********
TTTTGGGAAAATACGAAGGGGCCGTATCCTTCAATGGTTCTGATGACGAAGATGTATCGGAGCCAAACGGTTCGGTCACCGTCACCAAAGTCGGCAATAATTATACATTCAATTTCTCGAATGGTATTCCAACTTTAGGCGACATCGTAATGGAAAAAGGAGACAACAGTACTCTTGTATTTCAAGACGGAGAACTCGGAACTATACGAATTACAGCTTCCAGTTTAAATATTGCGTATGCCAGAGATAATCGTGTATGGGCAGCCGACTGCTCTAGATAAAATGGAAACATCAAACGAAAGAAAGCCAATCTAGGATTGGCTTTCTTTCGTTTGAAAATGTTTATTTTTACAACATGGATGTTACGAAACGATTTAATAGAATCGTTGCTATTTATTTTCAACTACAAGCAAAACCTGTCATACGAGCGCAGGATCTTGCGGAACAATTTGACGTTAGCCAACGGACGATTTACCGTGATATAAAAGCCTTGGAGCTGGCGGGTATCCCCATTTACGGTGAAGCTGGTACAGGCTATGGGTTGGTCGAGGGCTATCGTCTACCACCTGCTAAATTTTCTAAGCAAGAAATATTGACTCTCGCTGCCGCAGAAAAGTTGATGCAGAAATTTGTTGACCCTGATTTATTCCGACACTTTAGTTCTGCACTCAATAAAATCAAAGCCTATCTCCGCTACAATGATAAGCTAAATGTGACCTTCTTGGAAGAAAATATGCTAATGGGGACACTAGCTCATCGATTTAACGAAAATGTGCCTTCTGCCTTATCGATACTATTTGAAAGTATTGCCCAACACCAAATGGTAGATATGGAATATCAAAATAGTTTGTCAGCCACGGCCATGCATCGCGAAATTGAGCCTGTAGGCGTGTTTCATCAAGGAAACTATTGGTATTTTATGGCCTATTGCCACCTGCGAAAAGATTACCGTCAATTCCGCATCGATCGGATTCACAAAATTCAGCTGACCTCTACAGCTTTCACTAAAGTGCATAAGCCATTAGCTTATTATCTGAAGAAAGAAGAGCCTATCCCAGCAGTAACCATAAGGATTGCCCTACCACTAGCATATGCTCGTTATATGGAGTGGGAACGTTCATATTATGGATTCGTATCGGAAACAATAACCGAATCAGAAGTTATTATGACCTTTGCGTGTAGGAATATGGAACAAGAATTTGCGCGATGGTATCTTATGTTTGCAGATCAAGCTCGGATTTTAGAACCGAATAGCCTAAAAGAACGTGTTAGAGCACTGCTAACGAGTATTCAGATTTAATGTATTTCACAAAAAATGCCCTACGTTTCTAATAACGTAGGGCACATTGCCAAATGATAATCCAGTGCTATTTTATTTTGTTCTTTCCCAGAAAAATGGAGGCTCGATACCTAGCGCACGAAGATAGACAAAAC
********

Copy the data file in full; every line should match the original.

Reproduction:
TTTTGGGAAAATACGAAGGGGCCGTATCCTTCAATGGTTCTGATGACGAAGATGTATCGGAGCCAAACGGTTCGGTCACCGTCACCAAAGTCGGCAATAATTATACATTCAATTTCTCGAATGGTATTCCAACTTTAGGCGACATCGTAATGGAAAAAGGAGACAACAGTACTCTTGTATTTCAAGACGGAGAACTCGGAACTATACGAATTACAGCTTCCAGTTTAAATATTGCGTATGCCAGAGATAATCGTGTATGGGCAGCCGACTGCTCTAGATAAAATGGAAACATCAAACGAAAGAAAGCCAATCTAGGATTGGCTTTCTTTCGTTTGAAAATGTTTATTTTTACAACATGGATGTTACGAAACGATTTAATAGAATCGTTGCTATTTATTTTCAACTACAAGCAAAACCTGTCATACGAGCGCAGGATCTTGCGGAACAATTTGACGTTAGCCAACGGACGATTTACCGTGATATAAAAGCCTTGGAGCTGGCGGGTATCCCCATTTACGGTGAAGCTGGTACAGGCTATGGGTTGGTCGAGGGCTATCGTCTACCACCTGCTAAATTTTCTAAGCAAGAAATATTGACTCTCGCTGCCGCAGAAAAGTTGATGCAGAAATTTGTTGACCCTGATTTATTCCGACACTTTAGTTCTGCACTCAATAAAATCAAAGCCTATCTCCGCTACAATGATAAGCTAAATGTGACCTTCTTGGAAGAAAATATGCTAATGGGGACACTAGCTCATCGATTTAACGAAAATGTGCCTTCTGCCTTATCGATACTATTTGAAAGTATTGCCCAACACCAAATGGTAGATATGGAATATCAAAATAGTTTGTCAGCCACGGCCATGCATCGCGAAATTGAGCCTGTAGGCGTGTTTCATCAAGGAAACTATTGGTATTTTATGGCCTATTGCCACCTGCGAAAAGATTACCGTCAATTCCGCATCGATCGGATTCACAAAATTCAGCTGACCTCTACAGCTTTCACTAAAGTGCATAAGCCATTAGCTTATTATCTGAAGAAAGAAGAGCCTATCCCAGCAGTAACCATAAGGATTGCCCTACCACTAGCATATGCTCGTTATATGGAGTGGGAACGTTCATATTATGGATTCGTATCGGAAACAATAACCGAATCAGAAGTTATTATGACCTTTGCGTGTAGGAATATGGAACAAGAATTTGCGCGATGGTATCTTATGTTTGCAGATCAAGCTCGGATTTTAGAACCGAATAGCCTAAAAGAACGTGTTAGAGCACTGCTAACGAGTATTCAGATTTAATGTATTTCACAAAAAATGCCCTACGTTTCTAATAACGTAGGGCACATTGCCAAATGATAATCCAGTGCTATTTTATTTTGTTCTTTCCCAGAAAAATGGAGGCTCGATACCTAGCGCACGAAGATAGACAAAAC